In this article, we will aim to achieve two objectives. The first objective will be to briefly introduce Vagrant. The second objective will be to demonstrate how to set up a Vagrant environment on Ubuntu.
We can simply look at Vagrant as a tool that helps developers automate the creation of virtual machines (VMs) and VM environments. Once you create your Vms, you can then avail them to developers as cluster nodes. As a developer, you specify instructions using a domain specific language (DSL) that will create your required VMs and if needed, configure them. When you specify your instructions using DSL any time you run them you will get the same results. This ability to recreate exactly the same results is beneficial to developers interested in having multiple development environments and those who would like to share development environments with others.
Vagrant inter-operates with other tools such as VirtualBox from Oracle, VMWare from VMWare Inc and HyperV from Microsoft. You specify your provisioning scripts in a special file known as Vagrantfile which relies on Ruby and associated plugins. Vagrant enables you to centralize script sharing or include your Vagrantfile within your source code to simplify development environment set up.
To successfully use Vagrant, there are three components that you need to understand. The first component is providers. Providers is the mechanism used by Vagrant to enable actual virtualization because Vagrant lacks virtualization functionality. Some of the tools that enable virtualization are VirtualBox which is bundled with Vagrant, VMWare Fusion and Hyper-V among others. The second Vagrant component is Boxes. Boxes are the images that are relied on by Vagrant to create the environment as per the instructions you give. A box may only be composed of the OS that you will use or it may be composed of the OS and other applications that you need. A box may support a single provider such as VirtualBox or it may be versioned to support multiple providers such as VirtualBox and VMWare Fusion, among others. The third Vagrant component is Vagrantfile. The Vagrantfile holds the instructions you specify through DSL on how the environment will be set up including the number of VMs, VM type, provider and networking among other settings.
After introducing Vagrant, we will proceed to demonstrate how to set up a Vagrant development environment on Ubuntu. Before we can install Vagrant, we need to install VirtualBox. You can either install VirtualBox version provided by Ubuntu or you can install the version provided by Oracle. To install the version offered by Oracle use the command below.
sudo sh -c "echo 'deb http://download.virtualbox.org/virtualbox/debian '$(lsb_release -cs)' contrib non-free' > /etc/apt/sources.list.d/virtualbox.list" && wget -q http://download.virtualbox.org/virtualbox/debian/oracle_vbox.asc -O- | sudo apt-key add - && sudo apt-get update && sudo apt-get install virtualbox-5.1
To start Virtualbox, execute thE command virtualbox at the terminal.
You can then use the VirtualBox Manager presented after starting Virtualbox to create virtual machines. An example is shown below where the VM name, operating system, memory and hard disk are specified.
Navigate to this website https://www.vagrantup.com/downloads.html and download a version of Vagrant that is suitable to your environment. In this tutorial, we are using Ubuntu 16.04 64 bit so we need to download 64 bit Debian. Make sure you have uninstalled any Vagrant gems before using the installer to install vagrant. It is important to note Vagrant gems are no longer updated and supported. Move to the directory where Vagrant was downloaded and install it. The commands below show how to install from the Downloads directory.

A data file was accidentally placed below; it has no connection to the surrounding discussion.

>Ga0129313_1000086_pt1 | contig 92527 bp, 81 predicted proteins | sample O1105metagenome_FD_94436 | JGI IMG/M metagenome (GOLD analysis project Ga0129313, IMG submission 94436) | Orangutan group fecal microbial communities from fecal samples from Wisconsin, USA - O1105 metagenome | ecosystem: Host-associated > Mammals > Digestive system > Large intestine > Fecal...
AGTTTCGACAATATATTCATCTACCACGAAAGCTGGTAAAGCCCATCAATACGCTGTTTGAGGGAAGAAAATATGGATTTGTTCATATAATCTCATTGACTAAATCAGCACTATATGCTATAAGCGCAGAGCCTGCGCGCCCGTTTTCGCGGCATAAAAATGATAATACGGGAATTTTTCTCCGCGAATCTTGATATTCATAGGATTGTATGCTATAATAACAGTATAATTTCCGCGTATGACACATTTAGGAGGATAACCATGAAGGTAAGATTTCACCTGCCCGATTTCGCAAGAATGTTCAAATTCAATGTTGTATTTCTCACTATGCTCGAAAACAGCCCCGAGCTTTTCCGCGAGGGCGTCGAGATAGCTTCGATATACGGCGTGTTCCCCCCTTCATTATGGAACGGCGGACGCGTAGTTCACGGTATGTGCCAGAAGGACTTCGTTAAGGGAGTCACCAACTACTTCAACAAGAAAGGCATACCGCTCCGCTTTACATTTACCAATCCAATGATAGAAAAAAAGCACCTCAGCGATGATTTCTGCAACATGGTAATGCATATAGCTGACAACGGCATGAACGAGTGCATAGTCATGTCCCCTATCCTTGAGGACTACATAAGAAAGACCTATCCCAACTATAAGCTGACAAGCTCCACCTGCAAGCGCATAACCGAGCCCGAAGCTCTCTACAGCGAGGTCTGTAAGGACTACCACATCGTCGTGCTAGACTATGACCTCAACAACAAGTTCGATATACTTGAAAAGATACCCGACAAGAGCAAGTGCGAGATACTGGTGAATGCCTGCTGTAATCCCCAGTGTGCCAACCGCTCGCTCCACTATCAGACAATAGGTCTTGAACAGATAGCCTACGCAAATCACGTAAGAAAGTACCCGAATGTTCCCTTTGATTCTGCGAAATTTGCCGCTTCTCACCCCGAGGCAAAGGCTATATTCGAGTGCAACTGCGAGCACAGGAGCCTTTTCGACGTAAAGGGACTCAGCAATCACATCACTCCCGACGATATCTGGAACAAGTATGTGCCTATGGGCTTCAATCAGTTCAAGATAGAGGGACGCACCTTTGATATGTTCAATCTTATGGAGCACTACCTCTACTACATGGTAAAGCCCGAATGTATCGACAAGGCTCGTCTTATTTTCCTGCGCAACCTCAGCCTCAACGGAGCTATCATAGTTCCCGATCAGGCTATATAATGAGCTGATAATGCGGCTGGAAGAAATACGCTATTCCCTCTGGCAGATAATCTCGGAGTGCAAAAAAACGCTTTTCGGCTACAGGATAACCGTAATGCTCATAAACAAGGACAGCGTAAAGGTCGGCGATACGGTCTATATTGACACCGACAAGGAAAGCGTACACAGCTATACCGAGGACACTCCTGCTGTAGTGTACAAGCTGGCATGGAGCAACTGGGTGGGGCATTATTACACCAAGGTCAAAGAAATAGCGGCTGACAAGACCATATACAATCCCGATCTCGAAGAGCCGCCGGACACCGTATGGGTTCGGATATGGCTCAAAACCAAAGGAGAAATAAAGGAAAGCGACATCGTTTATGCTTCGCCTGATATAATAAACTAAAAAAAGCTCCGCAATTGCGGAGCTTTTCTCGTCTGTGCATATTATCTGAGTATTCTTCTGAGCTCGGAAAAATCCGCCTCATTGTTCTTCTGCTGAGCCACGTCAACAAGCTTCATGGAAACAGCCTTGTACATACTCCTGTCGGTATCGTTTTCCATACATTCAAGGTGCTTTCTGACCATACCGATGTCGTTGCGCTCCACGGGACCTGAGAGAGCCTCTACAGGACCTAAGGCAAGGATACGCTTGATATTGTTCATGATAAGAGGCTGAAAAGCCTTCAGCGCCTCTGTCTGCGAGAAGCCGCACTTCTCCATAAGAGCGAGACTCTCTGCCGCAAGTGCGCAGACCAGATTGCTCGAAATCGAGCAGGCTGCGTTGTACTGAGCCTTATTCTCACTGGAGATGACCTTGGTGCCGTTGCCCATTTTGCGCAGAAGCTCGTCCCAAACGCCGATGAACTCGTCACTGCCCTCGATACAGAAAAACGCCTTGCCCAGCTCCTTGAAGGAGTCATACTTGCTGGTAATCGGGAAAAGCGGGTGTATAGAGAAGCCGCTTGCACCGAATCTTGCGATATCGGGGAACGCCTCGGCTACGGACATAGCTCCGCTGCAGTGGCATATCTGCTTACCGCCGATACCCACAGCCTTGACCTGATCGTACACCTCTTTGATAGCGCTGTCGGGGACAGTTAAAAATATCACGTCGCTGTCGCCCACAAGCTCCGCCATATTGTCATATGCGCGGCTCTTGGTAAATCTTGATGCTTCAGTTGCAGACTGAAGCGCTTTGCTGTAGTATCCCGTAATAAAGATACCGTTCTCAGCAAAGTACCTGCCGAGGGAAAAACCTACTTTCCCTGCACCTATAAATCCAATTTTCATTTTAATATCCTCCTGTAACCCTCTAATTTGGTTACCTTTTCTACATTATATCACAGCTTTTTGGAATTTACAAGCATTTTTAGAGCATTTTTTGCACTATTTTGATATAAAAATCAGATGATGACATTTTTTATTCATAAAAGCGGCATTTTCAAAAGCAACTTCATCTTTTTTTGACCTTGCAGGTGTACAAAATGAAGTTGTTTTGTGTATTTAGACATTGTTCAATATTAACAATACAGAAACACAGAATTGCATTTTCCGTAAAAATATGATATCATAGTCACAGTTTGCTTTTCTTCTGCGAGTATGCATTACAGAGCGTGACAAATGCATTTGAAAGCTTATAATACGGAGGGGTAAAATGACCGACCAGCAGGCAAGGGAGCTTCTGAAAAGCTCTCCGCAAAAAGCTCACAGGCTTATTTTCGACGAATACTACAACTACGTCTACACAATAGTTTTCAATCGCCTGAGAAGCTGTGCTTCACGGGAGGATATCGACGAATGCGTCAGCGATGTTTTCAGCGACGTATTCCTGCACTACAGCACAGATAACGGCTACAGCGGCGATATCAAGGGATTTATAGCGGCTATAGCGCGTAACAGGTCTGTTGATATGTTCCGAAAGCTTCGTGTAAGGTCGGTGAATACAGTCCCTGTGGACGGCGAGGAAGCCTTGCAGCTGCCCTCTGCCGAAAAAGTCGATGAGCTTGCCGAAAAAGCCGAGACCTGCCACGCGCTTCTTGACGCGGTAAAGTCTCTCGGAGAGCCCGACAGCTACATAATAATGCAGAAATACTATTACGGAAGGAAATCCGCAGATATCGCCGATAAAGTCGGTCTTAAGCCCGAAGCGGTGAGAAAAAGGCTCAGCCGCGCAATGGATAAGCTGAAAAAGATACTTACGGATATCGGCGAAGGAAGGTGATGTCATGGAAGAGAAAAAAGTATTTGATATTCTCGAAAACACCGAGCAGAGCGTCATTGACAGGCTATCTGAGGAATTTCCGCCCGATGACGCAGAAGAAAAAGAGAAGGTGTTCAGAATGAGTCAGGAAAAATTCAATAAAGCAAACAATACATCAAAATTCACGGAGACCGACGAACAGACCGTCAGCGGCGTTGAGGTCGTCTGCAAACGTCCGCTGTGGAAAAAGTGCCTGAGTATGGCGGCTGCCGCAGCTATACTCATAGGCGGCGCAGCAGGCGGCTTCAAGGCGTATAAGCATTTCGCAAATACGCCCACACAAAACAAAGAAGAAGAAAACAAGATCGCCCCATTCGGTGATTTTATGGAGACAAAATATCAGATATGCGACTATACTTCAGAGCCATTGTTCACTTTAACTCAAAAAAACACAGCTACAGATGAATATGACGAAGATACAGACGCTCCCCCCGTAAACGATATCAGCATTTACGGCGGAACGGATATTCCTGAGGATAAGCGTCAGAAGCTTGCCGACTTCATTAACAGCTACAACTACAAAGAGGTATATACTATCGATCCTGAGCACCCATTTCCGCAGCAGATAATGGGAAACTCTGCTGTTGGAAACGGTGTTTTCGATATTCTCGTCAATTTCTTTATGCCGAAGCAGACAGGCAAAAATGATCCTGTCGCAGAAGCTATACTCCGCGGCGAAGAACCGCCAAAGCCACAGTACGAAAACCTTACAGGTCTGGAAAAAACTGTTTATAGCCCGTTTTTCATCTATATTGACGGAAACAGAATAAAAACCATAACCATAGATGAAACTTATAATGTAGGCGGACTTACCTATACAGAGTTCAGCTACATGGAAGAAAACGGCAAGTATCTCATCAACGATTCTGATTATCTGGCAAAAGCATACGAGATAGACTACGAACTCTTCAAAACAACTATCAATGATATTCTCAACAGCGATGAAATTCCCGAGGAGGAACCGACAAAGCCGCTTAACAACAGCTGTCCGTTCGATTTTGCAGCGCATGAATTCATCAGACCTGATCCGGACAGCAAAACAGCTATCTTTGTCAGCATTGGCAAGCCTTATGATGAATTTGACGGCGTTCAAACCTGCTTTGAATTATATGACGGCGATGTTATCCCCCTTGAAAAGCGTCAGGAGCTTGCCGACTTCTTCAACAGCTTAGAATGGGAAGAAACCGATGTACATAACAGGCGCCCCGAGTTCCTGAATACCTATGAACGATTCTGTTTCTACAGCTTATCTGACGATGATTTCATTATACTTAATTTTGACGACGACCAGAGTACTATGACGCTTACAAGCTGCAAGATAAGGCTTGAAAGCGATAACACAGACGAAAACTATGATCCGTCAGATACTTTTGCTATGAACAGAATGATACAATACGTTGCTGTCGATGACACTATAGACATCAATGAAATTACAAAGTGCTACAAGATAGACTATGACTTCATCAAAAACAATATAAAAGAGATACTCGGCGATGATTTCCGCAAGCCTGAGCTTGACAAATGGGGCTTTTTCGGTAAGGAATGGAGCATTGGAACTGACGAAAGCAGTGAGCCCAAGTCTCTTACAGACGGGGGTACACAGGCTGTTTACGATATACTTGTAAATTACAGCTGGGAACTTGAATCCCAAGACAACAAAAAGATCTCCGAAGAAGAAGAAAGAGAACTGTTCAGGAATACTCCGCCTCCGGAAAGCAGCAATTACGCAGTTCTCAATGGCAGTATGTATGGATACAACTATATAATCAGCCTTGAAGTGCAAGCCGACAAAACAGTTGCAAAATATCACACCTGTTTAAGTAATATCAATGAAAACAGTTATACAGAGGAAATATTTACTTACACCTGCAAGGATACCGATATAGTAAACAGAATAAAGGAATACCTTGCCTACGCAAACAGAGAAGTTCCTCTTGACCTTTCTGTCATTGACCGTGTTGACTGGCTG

sudo dpkg -i ~/Downloads/vagrant_1.9.2_x86_64.deb
To bring up a functional virtual machine based on ubuntu 12.04 LTS, we use the command shown below.
vagrant init hashicorp/precise64
You can always tunnel into your machine using vagrant ssh. To terminate your virtual machine, you use the command vagrant destroy.
After installing Vagrant we will move on to demonstrate how to set up a project. Before we can work on a Vagrant project, we need to create a Vagrantfile. The Vagrantfile has two purposes. The first purpose is to specify the project root directory so that configuration files can be specified relative to the root directory. The second purpose of a Vagrantfile is to specify machine type, resources needed, required software and rules that will be used to access software.
To set up a Vagrant directory, a specialized command is available. The commands below show you how to create a directory and set it up to be used with Vagrant.
The command used to initialize a directory will create a Vagrant file in the current directory containing comments and examples, which you can modify to suit your needs. The initialization command does not require you to create a new directory; you can use it to initialize an existing directory.
Instead of requiring you to start building a virtual machine from nothing Vagrant provides building blocks in the form of Boxes. In the project, set up process after creating the Vagrant file we need to specify a box. To add a box we use the vagrant box add command and specify the box name. HashiCorp hosts a box catalog here where you can search and download boxes. For example to add the xenial 64 bit box we use the command below.
vagrant box add ubuntu/xenial64
In this post, we introduced key concepts you need to understand before using Vagrant. We demonstrated how to install Virtualbox and Vagrant. Finally, we demonstrated how to set up a Vagrant project.